So the first thing we need to say is that parents cannot cause an eating disorder. Eating disorders are biopsychosocial. This means they arise from a combination of biological, psychological, and social factors. When we look for the causes of an eating disorder the answer is rarely one single thing or person, but the combination of multiple factors.
For example, if your child had an adverse childhood event, that may have contributed to their eating disorder. That would make a lot of sense. But that doesn’t mean that the experience alone “caused” the eating disorder. And in many cases, parents don’t have control over adverse childhood events. In other words, this isn’t your fault.
The more you’re able to release your guilt over causing the eating disorder, the better you will be able to help your child recover.
Four things parents can do to help
“This is treatable. This is beatable. The single most important thing we need today is to look this problem in the face and say this is real. And this is all of us.” - Dr. Nadine Burke Harris
1. Understand your child’s adverse experiences
The more you understand your child’s unique experience, the better you will be able to support them in recovery. This doesn’t mean asking a ton of questions. You don’t want to re-traumatize your child. Instead, think back on the time when the trauma occurred. How might your child have felt? What can you do to rebuild your relationship based on what happened?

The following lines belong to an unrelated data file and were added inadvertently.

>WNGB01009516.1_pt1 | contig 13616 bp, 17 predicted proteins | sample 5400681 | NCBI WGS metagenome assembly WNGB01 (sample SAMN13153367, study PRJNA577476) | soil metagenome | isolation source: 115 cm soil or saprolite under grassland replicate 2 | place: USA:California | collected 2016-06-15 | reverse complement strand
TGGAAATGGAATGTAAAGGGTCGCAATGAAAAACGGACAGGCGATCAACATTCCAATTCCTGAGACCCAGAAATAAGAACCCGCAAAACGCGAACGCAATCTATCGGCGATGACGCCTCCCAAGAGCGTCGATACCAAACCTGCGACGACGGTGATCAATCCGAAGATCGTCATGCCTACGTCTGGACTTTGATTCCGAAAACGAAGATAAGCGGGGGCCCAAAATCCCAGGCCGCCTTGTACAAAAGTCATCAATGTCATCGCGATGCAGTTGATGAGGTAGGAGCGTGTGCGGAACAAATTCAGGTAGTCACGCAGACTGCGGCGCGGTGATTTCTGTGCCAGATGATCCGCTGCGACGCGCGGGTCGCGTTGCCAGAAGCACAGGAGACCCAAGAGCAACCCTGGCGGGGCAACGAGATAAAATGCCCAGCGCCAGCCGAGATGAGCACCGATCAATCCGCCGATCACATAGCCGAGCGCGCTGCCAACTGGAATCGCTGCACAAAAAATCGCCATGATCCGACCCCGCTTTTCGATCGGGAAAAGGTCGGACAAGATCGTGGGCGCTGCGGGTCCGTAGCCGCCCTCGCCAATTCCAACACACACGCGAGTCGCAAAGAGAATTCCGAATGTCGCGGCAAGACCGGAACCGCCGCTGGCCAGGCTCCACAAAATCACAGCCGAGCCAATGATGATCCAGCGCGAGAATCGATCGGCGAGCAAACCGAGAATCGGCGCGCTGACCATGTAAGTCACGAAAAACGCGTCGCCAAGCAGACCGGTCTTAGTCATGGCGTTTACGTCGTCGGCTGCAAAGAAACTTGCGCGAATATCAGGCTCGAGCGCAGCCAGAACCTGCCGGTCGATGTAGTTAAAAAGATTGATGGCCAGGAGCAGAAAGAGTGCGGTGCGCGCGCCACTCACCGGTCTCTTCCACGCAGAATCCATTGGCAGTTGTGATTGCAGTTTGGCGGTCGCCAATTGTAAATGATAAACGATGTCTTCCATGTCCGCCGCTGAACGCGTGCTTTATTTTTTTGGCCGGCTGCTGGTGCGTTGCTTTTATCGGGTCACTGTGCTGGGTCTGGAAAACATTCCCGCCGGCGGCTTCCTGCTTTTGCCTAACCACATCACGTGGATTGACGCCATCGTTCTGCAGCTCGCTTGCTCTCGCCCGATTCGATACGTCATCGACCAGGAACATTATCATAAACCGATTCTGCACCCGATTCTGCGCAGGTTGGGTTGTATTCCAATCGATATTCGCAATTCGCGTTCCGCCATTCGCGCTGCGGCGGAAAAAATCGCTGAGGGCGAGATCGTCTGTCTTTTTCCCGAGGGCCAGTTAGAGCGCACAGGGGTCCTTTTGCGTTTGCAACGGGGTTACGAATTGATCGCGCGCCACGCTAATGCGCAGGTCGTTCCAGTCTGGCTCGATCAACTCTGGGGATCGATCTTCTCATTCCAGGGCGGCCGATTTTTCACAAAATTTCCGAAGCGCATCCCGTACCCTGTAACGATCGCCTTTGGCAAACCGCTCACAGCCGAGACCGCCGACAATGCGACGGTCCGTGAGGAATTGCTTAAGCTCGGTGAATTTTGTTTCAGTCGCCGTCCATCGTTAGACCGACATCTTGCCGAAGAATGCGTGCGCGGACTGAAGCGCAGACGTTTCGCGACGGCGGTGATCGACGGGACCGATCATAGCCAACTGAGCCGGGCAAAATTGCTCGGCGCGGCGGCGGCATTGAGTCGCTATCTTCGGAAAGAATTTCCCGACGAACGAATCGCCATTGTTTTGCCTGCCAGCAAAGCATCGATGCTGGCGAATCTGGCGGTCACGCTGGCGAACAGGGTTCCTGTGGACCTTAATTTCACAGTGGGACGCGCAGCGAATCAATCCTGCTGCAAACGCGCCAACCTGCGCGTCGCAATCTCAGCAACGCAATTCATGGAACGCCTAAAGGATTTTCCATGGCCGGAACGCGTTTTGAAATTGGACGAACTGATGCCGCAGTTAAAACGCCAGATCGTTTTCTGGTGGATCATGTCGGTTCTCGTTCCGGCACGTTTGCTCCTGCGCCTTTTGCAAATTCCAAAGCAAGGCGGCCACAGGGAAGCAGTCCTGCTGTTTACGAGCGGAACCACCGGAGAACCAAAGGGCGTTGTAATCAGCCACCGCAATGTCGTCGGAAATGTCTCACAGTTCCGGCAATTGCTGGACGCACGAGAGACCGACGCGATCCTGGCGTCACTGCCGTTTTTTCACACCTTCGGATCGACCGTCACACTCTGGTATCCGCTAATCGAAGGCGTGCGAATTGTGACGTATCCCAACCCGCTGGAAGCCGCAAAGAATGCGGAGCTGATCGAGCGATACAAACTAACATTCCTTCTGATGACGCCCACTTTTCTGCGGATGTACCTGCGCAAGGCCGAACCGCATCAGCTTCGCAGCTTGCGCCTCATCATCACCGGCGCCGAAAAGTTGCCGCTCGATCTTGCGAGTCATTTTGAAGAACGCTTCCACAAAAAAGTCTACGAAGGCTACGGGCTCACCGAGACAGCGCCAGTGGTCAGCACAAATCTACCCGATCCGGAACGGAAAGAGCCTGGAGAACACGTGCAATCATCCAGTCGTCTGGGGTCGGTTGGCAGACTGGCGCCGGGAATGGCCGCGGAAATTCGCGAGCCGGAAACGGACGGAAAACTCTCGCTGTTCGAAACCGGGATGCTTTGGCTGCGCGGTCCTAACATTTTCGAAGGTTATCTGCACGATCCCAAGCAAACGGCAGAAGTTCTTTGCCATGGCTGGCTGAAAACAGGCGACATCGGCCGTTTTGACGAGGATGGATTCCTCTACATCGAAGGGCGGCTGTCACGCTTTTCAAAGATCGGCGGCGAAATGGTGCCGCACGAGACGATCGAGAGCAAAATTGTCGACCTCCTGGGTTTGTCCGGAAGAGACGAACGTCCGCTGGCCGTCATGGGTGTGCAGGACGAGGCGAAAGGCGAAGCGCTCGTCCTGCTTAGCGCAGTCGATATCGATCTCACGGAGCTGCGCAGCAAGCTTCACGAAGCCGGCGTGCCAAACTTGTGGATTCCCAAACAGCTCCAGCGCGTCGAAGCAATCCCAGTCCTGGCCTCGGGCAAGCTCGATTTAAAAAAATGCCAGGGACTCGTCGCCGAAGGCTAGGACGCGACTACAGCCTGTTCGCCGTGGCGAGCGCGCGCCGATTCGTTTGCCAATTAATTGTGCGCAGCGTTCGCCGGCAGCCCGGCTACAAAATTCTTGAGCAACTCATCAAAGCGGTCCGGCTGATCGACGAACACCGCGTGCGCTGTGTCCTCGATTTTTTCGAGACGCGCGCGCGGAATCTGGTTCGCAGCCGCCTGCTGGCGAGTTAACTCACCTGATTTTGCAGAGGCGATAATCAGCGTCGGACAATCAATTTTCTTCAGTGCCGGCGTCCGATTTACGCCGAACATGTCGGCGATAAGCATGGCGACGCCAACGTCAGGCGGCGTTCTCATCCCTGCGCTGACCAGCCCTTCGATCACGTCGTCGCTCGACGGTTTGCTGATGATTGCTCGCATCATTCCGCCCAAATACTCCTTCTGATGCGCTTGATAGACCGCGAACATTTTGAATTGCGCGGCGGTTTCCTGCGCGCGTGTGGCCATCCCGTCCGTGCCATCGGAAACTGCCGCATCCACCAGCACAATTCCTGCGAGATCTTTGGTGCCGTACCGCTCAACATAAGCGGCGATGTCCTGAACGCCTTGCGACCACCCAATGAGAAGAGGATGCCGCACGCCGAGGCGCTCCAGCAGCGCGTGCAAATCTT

2. Build emotional safety for your child
Remember that trauma isn’t always what was done to us, but the fact that we felt unsafe and unsupported when it happened. Our kids need us to be a safe harbor for them and their feelings. When they were traumatized, we may not have been able to provide a safe harbor because we didn’t know what was going on or just didn’t have the knowledge to do it. But now we can focus on building emotional safety and making sure they feel loved and protected by us.
3. Understand your child’s eating disorder
Every eating disorder is unique. Your child’s eating disorder is a form of communication, and if you listen, you will be able to hear what they need you to know. Learn about what eating disorders are, and what they are not. In short, they are not a choice, and they are not something that people just grow out of. They are serious disorders that require significant family-wide effort to address. This is time for advanced parenting!
4. Create a safe home environment
An eating-disorder-safe home is important to recovery. Most people struggle to recover into the same conditions that nurtured the eating disorder. Take a long look at your beliefs about weight, bodies, and food. Stop all efforts to control weight in the household, and get rid of your scales. This may seem drastic or unhealthy, but eating disorders are no joke, and they are encouraged when dieting and weighing is a daily practice at home.
Want to know more about eating disorders? I have a free eBook: What Kids Want Parents to Know About Eating Disorders